UW Economist: High Prices at the Pump to Last for Months
As President Bush Tuesday called for temporarily halting deposits to the nation’s strategic petroleum reserve to make more oil available for consumer need and has ordered investigations into whether the price of gasoline has been illegally manipulated, a University of Wyoming economist says fuel prices traditionally do not fall until at least Labor Day.
“Right now, we are seeing about a 20-30 cent increase over last year’s prices. This increase reflects unease over the situation in the Middle East. Assuming that situation does not change markedly, I think prices this summer will run somewhere between 25-50 cents higher than last summer,” says Charles Mason, professor in the UW Department of Economics and Finance. “But the ‘feds’ releasing significant quantities from the emergency reserve will mean that near-term prices would be reduced somewhat.”
As of Tuesday nationally, the price of unleaded fuel was $2.91 per gallon, according to the American Automobile Association (AAA) daily fuel gage report. Mid-grade fuel prices averaged $3.09 per gallon and premium $3.21, according to AAA figures.
The talk of gas prices climbing to $3.50-$4 per gallon this summer may have Wyoming residents bracing for the worst-case scenario, but Cowboy State residents are enjoying the lowest gas prices among the 50 states. As of Tuesday morning, unleaded averaged $2.54 per gallon, according to AAA figures, while mid-grade was at $2.65 and premium $2.82. Five states are reporting regular unleaded gas at more than $3 per gallon, with Hawaii the highest at $3.23.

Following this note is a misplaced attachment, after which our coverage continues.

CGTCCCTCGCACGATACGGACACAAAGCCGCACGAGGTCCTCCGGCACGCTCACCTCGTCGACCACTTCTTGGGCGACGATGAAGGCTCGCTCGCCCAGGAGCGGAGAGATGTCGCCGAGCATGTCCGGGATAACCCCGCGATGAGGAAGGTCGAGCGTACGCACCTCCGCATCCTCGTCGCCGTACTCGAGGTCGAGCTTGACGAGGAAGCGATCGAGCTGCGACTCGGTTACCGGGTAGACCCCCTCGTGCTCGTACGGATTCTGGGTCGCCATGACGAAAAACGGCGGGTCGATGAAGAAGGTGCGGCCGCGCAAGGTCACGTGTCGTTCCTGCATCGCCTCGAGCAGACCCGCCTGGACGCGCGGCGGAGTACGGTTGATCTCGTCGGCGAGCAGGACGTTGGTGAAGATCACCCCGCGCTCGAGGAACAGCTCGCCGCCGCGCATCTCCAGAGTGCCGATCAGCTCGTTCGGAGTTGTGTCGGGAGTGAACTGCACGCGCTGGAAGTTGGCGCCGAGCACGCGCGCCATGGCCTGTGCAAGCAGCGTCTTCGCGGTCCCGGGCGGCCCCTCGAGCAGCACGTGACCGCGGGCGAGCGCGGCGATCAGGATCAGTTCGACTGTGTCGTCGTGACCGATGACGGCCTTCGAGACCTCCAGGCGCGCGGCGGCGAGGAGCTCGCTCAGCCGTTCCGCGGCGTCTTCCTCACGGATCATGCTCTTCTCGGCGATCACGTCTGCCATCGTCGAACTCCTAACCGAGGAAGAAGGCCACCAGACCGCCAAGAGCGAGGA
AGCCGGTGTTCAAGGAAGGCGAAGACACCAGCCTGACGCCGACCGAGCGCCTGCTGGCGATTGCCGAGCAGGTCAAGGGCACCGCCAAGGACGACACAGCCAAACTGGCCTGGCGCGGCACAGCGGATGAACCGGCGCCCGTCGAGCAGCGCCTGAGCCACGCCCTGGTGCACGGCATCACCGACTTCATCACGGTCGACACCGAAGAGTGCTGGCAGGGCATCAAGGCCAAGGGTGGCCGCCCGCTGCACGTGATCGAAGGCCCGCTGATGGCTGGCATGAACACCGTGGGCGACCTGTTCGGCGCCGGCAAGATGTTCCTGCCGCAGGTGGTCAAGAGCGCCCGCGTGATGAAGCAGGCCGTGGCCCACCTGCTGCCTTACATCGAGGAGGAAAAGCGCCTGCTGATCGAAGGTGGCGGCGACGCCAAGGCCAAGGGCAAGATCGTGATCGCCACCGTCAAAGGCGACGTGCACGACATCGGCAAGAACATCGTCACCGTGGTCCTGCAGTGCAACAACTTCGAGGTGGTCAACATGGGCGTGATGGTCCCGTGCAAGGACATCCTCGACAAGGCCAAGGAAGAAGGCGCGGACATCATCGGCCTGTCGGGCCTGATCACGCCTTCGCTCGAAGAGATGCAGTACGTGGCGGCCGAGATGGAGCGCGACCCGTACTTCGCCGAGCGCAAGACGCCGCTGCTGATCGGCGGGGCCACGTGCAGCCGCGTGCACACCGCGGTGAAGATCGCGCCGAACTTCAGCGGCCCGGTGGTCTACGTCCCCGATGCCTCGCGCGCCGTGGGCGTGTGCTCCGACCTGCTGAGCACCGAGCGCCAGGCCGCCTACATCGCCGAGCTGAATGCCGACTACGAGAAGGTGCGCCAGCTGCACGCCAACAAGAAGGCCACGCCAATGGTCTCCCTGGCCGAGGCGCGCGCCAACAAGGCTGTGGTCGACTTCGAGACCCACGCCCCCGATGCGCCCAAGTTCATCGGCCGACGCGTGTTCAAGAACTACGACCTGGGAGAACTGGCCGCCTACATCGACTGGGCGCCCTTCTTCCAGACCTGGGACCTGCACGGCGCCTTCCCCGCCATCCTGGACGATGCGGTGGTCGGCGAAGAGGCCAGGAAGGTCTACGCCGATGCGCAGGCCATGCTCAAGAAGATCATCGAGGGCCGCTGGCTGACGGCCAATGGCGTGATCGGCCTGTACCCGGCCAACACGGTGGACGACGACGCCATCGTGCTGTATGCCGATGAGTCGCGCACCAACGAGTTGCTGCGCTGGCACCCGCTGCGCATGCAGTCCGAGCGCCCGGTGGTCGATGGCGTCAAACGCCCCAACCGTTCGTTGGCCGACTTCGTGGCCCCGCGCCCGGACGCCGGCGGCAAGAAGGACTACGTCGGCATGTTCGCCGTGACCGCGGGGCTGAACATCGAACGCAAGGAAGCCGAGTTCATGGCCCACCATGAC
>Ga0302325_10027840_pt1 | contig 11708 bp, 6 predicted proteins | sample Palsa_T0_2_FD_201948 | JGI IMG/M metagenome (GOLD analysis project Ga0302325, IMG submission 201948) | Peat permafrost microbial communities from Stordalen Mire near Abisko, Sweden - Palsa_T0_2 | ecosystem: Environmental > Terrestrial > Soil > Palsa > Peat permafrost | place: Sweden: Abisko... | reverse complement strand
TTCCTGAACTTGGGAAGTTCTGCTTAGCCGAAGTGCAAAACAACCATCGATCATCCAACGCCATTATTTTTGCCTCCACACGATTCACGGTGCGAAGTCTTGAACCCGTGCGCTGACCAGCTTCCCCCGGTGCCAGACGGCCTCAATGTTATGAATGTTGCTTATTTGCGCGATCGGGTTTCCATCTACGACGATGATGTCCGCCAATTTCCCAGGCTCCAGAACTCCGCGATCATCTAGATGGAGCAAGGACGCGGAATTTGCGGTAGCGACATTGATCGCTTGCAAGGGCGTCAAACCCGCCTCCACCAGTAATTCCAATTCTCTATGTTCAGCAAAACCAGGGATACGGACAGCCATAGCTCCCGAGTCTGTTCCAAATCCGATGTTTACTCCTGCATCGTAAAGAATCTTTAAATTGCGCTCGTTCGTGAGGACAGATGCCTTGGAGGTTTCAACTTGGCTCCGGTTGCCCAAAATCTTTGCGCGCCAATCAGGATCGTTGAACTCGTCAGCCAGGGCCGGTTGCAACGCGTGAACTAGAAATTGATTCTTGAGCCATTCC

Mason says the market for crude oil is dominated by a small number of state-run enterprises collectively know as OPEC, accounting for a large chunk of the supply. He adds that two factors control the recent spike in prices at the pump -- uneasiness in the Middle East and the demand for fuel in summer months.
“There is considerable nervousness about the situation in the Middle East. It seems that the money men in the oil business think there is a decent chance of some sort of conflict in that region, principally related to Iran,” he says. “Going back to the two Gulf Wars, in each case we saw large price increases just before the start of hostilities, which persisted throughout the hostilities. Some sort of conflict involving Iran would likely have a similar effect here. So, anticipation of potential conflict is an important contributing factor.”
Mason says the second issue is the traditional increase in demand that takes place during summer months -- higher fuel demand generally translates into higher prices at the pump.
“This happens every year, with prices starting to rise in late spring. But it cannot explain large wedges in price between this year and last at or about the same time -- those changes would have to come from somewhere else, such as fears of armed conflict in the Middle East,” he says.
“There are other minor contributing factors such as fears of hurricanes and possible constraints related to refining capacity, but I doubt these play much of a role. As with anticipated increases in summer driving, they do not strike me as new effects, so I don’t see how they can explain recent price surges,” Mason adds.
Unless the volatile situation in the Middle East eases and no disaster strikes in the United States, such as Hurricane Katrina a year ago, Mason doesn’t expect gas prices to drastically fall until the end of summer.
“The things that might lead to lower prices would be a political resolution of the tension involving Iran, or rather large increases in OPEC’s production,” he says. “But as a general rule, prices peak in middle August and prices traditionally fall after Labor Day.”
Source: University of Wyoming